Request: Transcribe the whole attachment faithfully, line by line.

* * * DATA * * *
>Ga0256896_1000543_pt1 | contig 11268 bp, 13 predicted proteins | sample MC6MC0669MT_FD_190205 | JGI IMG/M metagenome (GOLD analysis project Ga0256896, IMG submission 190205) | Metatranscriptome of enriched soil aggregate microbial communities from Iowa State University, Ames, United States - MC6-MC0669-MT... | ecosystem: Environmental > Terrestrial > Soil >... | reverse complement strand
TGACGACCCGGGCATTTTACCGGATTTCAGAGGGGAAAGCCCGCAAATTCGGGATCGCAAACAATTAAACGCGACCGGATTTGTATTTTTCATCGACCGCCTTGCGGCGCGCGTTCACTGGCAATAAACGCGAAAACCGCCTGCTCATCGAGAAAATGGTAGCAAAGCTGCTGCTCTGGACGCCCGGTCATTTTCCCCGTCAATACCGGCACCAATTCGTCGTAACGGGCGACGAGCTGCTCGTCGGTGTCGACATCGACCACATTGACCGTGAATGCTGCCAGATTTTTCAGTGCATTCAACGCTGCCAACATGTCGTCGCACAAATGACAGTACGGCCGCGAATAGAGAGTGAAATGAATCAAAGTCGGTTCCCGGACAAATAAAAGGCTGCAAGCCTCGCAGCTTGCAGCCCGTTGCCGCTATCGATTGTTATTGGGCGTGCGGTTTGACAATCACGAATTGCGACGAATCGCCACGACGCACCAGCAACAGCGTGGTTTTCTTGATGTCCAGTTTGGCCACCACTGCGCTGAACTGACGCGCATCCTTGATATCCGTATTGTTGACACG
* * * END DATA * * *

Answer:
>Ga0256896_1000543_pt1 | contig 11268 bp, 13 predicted proteins | sample MC6MC0669MT_FD_190205 | JGI IMG/M metagenome (GOLD analysis project Ga0256896, IMG submission 190205) | Metatranscriptome of enriched soil aggregate microbial communities from Iowa State University, Ames, United States - MC6-MC0669-MT... | ecosystem: Environmental > Terrestrial > Soil >... | reverse complement strand
TGACGACCCGGGCATTTTACCGGATTTCAGAGGGGAAAGCCCGCAAATTCGGGATCGCAAACAATTAAACGCGACCGGATTTGTATTTTTCATCGACCGCCTTGCGGCGCGCGTTCACTGGCAATAAACGCGAAAACCGCCTGCTCATCGAGAAAATGGTAGCAAAGCTGCTGCTCTGGACGCCCGGTCATTTTCCCCGTCAATACCGGCACCAATTCGTCGTAACGGGCGACGAGCTGCTCGTCGGTGTCGACATCGACCACATTGACCGTGAATGCTGCCAGATTTTTCAGTGCATTCAACGCTGCCAACATGTCGTCGCACAAATGACAGTACGGCCGCGAATAGAGAGTGAAATGAATCAAAGTCGGTTCCCGGACAAATAAAAGGCTGCAAGCCTCGCAGCTTGCAGCCCGTTGCCGCTATCGATTGTTATTGGGCGTGCGGTTTGACAATCACGAATTGCGACGAATCGCCACGACGCACCAGCAACAGCGTGGTTTTCTTGATGTCCAGTTTGGCCACCACTGCGCTGAACTGACGCGCATCCTTGATATCCGTATTGTTGACACG